Pesto Party!

Our two basil plants have been constantly picked over this summer (YA and I can find a use for basil in almost everything) and I was thinking that maybe next year we should plant more so we would have enough for putting up some pesto. In swept a hero friends, bringing us excess bounty from their garden and with it a renewed dream of pesto through the winter!

YA wanted to help so we set up production. I stripped the leaves and minced the garlic; she did everything else, from washing the basil leaves to measuring, then running the food processor and getting the finished pesto into the jars.  She even stayed at it when I had to run up to Kowalski’s for more garlic, although she did leave me with all the clean up.

Pesto Production

So now we have pesto to last us for a while, although I doubt it will get us through the entire winter – we’ve already both had pesto on naan today!

What do you need enough of to get through the winter?


26 thoughts on “Pesto Party!”

  1. Rise and Shine Baboons,

    Well. I suppose heat is the obvious smarty pants answer.

    Regarding food, my answer is tomato soup which I can in glass jars. It is summer in a jar, really. I bought a giant pot that is large enough to hold several gallon at once. Really abundant tomato years like this year allow me to make a lot at once. In the past I made a lot more, because I gave it to Lou’s dad for Christmas (4 quarts) in combination with other food such as nuts, cheese, and crackers. In his 90s, there was little else he wanted as a gift.
    The recipe is my improvisation.

    Jacque’s Tomato Soup

    1/4 c olive oil
    3 onions chopped
    6 garlic cloves minced
    1 tsp sugar sprinkled in oil on the bottom to carmelize onions

    Brown those together

    Add 1 1/2 to 2 gallons of tomatoes which have been scalded, peeled and chopped
    Add salt and pepper to taste (1-2 Tablespoons of salt)

    Boil for 45 minutes.

    Add chopped peppers and zucchini depending on what your garden ins producing.

    Thicken with flour and cold water (usually 1/2 c flour and 2 c water)
    Added quickly and thoroughly mixed. Don’t let it lump.

    Boil until smooth. Add garden basil to taste.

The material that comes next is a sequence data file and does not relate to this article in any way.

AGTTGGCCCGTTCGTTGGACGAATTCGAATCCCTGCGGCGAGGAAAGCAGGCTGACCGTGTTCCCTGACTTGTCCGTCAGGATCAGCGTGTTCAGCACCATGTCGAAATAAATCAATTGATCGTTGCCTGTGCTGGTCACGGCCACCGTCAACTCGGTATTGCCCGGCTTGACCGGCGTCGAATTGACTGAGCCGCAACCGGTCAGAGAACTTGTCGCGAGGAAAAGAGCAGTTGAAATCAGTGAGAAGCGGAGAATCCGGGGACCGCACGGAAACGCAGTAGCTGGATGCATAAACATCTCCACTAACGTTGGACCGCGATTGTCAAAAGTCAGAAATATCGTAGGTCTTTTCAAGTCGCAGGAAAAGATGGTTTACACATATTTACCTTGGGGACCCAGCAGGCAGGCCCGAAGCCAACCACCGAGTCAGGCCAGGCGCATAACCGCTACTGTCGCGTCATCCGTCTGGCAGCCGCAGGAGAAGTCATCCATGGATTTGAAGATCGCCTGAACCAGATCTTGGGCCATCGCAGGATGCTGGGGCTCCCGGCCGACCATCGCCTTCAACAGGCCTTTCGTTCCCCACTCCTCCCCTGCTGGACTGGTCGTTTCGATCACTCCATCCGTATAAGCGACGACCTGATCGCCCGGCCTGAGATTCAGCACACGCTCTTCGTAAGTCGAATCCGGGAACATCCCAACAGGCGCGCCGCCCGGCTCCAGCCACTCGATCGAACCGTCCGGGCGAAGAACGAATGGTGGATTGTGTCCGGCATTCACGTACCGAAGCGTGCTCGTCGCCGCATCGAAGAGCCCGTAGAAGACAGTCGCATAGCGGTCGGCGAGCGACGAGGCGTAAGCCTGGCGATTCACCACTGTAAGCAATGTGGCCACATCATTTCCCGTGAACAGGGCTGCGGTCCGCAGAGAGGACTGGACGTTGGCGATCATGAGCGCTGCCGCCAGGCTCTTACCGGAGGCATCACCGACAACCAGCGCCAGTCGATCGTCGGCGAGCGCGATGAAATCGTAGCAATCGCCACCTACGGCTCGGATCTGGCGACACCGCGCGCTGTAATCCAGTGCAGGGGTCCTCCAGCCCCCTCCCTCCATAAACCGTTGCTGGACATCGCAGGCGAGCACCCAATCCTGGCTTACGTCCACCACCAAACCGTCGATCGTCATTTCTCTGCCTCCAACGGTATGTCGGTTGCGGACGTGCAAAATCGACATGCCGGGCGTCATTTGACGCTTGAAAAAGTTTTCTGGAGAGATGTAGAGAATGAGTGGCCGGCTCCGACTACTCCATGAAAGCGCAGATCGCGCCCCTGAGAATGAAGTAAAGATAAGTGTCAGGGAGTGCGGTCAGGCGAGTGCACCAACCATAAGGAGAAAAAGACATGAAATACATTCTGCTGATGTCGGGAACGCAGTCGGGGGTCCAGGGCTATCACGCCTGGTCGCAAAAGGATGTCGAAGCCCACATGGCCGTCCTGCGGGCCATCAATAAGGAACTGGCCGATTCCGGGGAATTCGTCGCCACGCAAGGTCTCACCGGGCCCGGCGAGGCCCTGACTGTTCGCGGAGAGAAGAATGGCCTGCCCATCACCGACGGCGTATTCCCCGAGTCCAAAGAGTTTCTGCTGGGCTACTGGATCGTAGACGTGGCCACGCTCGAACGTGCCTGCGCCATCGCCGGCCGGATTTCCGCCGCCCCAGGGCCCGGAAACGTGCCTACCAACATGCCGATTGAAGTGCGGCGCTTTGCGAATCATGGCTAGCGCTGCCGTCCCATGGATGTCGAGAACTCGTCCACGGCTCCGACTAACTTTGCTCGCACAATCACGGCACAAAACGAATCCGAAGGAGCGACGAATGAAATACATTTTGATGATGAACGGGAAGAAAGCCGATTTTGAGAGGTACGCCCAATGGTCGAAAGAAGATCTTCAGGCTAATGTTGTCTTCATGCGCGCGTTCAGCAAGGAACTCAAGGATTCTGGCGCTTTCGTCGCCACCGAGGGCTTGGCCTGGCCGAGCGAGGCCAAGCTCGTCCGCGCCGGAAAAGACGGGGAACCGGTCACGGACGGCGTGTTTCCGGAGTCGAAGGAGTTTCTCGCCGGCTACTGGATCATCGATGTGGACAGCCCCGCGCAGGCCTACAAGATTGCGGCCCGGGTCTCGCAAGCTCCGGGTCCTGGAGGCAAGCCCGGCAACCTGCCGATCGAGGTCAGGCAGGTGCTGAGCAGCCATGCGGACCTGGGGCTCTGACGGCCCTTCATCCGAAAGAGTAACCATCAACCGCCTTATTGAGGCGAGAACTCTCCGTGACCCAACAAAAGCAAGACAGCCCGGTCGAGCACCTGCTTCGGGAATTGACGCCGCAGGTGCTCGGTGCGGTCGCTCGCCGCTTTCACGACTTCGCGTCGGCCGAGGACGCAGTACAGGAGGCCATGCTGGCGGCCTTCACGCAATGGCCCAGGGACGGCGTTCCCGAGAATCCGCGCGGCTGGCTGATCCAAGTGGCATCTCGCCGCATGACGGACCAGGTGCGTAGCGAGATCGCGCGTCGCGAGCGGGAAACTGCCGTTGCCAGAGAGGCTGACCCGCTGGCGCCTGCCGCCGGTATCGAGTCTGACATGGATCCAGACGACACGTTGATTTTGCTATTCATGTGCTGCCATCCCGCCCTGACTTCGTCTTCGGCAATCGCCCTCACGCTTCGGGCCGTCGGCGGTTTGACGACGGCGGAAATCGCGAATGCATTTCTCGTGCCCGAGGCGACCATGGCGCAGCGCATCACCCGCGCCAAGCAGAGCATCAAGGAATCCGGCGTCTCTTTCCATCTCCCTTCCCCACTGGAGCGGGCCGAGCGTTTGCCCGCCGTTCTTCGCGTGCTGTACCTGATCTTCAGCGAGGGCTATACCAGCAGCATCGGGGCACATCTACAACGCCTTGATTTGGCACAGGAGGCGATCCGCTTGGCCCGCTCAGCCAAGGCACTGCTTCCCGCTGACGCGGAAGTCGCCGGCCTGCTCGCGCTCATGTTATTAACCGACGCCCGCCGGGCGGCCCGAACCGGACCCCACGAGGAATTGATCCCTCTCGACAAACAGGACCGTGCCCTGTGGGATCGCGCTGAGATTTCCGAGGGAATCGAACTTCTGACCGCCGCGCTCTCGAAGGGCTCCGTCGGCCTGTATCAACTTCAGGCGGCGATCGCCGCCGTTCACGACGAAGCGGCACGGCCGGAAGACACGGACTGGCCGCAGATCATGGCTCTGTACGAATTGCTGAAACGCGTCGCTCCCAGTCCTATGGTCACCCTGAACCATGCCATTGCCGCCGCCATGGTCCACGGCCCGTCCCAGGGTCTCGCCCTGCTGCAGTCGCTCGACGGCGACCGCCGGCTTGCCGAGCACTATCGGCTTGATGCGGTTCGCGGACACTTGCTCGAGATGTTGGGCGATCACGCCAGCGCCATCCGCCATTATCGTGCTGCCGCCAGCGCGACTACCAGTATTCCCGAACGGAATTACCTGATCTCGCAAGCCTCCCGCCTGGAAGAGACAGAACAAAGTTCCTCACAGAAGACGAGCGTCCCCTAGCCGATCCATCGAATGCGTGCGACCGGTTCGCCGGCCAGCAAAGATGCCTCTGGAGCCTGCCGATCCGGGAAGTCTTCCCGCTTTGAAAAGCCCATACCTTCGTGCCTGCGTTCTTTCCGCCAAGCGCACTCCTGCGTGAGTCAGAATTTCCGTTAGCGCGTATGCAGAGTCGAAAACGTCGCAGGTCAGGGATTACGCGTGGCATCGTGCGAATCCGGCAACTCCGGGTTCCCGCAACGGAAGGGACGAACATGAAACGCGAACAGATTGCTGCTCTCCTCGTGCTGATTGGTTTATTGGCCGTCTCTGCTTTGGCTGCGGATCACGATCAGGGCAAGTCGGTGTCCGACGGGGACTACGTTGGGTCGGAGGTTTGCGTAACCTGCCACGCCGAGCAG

Pack in pint or quart jars. When you open in winter you can add cream or feta cheese.

    Liked by 3 people

  2. Warm socks and a steady supply of eggs, flour, and sugar for baking projects. I am not one to can or freeze things for winter – though if friends have excess zucchini I shred that up and freeze it for winter baking.

    Backyard pool came down (at last) yesterday. Area has been cordoned off from the dog so it stays nice and smooth for a future ice rink. That has become another thing that gets me through winter: being able to get a bit of ice time – the convenience of having it just out my back door is fabulous. (If I want to tie this all together, yes there are days I don my warm socks, get something in the oven, and go out on the ice for a bit while it bakes…)

    Liked by 7 people

  3. I see tomatoes and pesto are already covered, do I’ll go with an obvious one for me: yarn.

    I simply like wool too much to ever consider being a snowbird.

    Living the bit of chill today, although they tell me we will be right back in the hot box by the end of the week.

    The only bit if joy in that is knowing more tomatoes will ripen😊.

    Liked by 5 people

  4. Candles, lots of them, and good reads. Not that I read by candlelight, but a couple of lit candles will make any room seem warmer and cozier. Lit candles on the dinner table contribute greatly to the enjoyment of even the humblest meal. I agree with BiR, with colder weather comes a yen for heartier fare; bring on the long simmered soups and stews.

    Liked by 4 people

  5. I’m not sure what the problem is. I’m looking at the screen and at the very bottom it says Leave a reply and then there’s a box that says Enter your comment here


  6. We need brodo (Italian turkey wing/oxtail broth we make and freeze), good nuts like pecans and cashews, all our garden greens and shellout beans, flours for bread baking, home rendered lard for pie crusts, and all the ingredients for our Christmas baking.

    Liked by 2 people

  7. OT – Today was a sad day for Cynthia, she lost her Icelandic horse named Ising. She succumbed to colic at the age of 23 or 24. Big loss for Cynthia, I’m sure.


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